The Body Shop International limited from United Kingdom also known as “the Body Shop” is a chain of cosmetics shops affiliated with the L’Oreal concern – the network has over 2500 stores in over 60 countries.

On 5th December 2017, the Body Shop filed the European Union trade mark application:


Word mark, filed for the following goods: cosmetic products, hair care preparations, rug, rimel, nail preparations, etc.


Against this registration, on 18 April 2018, the German company dm-drugerie markt GmbH + Co. KG which is a concern with more than 2200 subsidiaries internationally, filed an opposition. The opposition was filed on the basis of the earlier national trade mark right in Germany:

Sunny Kiss

The earlier registered word mark is protected for similar goods such as: soaps;  perfumery, essential oils, cosmetics, hair lotions,  tooth care products. 

     The conflict between the two companies first concerned opposition proceedings before the European Office, opposition which was fully accepted by the EUIPO, and subsequently the decision of the EUIPO Opposition Panel was challenged before the European Office’s Board of Appeal, but the Appeal was rejected, as well as the EU trade mark application “STRAWBERRY KISS”.

Briefly, the trade marks in conflict “STRAWBERRY KISS” and “Sunny Kiss” were judged to be similar and the EUIPO decided that it was a very high risk for the likelihood of confusion to be born.

The grounds on which the application for the EU trade mark was rejected by the European Office’s Appeal Court on 9 March 2020 (case R 1199/2019-2) were as follows:

  • The relevant territory is Germany and the German public, given that the earlier trade mark is protected only at national level;
  • The goods in question of the two trade marks are identical, in part and similar, and the level of attention of the relevant public is medium, the consumer is reasonably circumspect and diligent, but does not exercise a high degree of attention.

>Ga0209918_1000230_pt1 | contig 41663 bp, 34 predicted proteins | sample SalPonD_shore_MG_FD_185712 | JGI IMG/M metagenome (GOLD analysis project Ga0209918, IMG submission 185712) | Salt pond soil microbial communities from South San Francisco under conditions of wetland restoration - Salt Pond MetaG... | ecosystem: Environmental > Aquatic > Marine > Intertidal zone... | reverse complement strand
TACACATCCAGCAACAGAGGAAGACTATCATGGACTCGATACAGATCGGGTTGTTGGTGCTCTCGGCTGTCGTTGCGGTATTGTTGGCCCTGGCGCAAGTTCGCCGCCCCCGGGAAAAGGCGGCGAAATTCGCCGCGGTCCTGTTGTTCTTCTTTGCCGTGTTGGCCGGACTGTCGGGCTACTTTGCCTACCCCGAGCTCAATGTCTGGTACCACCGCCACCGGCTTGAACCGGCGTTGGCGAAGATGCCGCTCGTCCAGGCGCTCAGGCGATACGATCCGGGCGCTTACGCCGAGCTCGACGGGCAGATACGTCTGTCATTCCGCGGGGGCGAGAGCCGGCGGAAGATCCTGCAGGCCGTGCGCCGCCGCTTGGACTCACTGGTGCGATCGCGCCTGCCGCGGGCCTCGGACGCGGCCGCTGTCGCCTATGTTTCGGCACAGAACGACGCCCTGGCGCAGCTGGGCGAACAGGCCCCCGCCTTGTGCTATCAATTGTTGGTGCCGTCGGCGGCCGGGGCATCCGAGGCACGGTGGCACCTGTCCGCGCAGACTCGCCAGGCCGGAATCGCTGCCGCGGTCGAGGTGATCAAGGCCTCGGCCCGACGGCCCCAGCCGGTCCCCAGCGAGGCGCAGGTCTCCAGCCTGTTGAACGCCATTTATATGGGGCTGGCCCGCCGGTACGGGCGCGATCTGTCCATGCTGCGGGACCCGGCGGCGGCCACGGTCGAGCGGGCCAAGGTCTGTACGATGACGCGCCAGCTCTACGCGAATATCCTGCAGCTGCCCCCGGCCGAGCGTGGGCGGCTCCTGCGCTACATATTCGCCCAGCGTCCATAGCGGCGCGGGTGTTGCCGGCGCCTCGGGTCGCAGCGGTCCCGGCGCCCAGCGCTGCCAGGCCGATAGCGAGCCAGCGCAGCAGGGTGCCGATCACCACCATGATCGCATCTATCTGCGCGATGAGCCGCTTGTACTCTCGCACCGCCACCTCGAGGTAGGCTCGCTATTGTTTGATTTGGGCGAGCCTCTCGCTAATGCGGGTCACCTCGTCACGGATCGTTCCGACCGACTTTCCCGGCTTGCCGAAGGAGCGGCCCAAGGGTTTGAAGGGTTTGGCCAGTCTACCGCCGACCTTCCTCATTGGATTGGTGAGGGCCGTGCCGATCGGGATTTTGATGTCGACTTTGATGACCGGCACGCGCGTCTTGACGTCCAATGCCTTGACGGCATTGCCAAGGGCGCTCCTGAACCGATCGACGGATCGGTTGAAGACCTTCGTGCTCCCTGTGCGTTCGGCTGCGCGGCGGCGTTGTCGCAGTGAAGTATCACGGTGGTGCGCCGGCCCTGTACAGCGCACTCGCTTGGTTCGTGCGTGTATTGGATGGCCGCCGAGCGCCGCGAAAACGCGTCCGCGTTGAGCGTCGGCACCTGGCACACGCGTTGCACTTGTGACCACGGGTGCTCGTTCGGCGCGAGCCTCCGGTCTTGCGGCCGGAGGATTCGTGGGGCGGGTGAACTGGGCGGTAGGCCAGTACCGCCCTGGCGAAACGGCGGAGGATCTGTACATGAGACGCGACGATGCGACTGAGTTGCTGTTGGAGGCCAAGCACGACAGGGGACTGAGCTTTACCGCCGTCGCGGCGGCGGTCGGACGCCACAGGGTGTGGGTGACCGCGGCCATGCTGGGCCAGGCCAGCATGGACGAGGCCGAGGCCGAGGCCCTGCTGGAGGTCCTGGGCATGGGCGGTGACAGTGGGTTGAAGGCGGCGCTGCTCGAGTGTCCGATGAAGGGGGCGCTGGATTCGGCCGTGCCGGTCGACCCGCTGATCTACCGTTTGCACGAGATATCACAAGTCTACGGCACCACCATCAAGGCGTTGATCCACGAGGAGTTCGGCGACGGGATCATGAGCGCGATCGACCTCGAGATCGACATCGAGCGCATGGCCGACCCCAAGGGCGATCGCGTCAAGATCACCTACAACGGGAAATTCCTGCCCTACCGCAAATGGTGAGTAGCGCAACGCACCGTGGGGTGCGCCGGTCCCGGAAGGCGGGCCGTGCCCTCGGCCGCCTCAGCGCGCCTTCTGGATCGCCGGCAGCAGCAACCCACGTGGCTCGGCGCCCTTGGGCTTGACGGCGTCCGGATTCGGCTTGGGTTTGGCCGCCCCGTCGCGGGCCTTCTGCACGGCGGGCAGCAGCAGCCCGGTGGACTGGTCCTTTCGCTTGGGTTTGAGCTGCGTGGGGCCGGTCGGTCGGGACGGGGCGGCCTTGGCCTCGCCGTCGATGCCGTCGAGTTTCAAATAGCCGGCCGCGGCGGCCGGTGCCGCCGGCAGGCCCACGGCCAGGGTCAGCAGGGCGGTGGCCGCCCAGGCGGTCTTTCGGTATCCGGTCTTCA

• The elements “sunny”, “strawberry” and “kiss” are English words and shall be understood by the relevant public;
  • The element “kiss” is a distinctive element in relation to the goods covered by the two trade marks;
  • The elements “sunny” and “strawberry” are poorly distinctive, common, compared to the goods covered by the two trade marks in conflict, namely cosmetic goods. “Sunny” refers to the brightly or the period of time during which the sun is shining, thus being rather common characteristics of the cosmetic products (day cream, cream for shine, the laudative expression – shiny skin).  “Strawberry” is a fruit and, in relation to cosmetic goods, the relevant public will understand that the goods have the odor, color or flavor of the fruit in question;
  • Consequently, the relevant public will remember only the distinctive elements and the two marks coincide with the first letter of the first word, S* and the most distinctive element of the two trade marks, i.e. “KISS”.
  • Given that the likelihood of confusion is examined in the light of the distinctive and dominant elements of the two trade marks, the application for the EU trade mark was rejected because “KISS”, the distinctive element of both trade marks in conflict, was found in the same manner in the secondary part (second word), and this is likely to create a real likelihood of confusion and association within the relevant public.

Thus, although the two names appear at first sight to be different, the opposition was accepted, the board of Appeal maintained the Opposition Division’s decision and the subsequent trade mark application was rejected.  In order to assess your chances of winning in the event that a similar trade mark application is filed, it would be advisable to consult an industrial property agency or an intellectual property lawyer.

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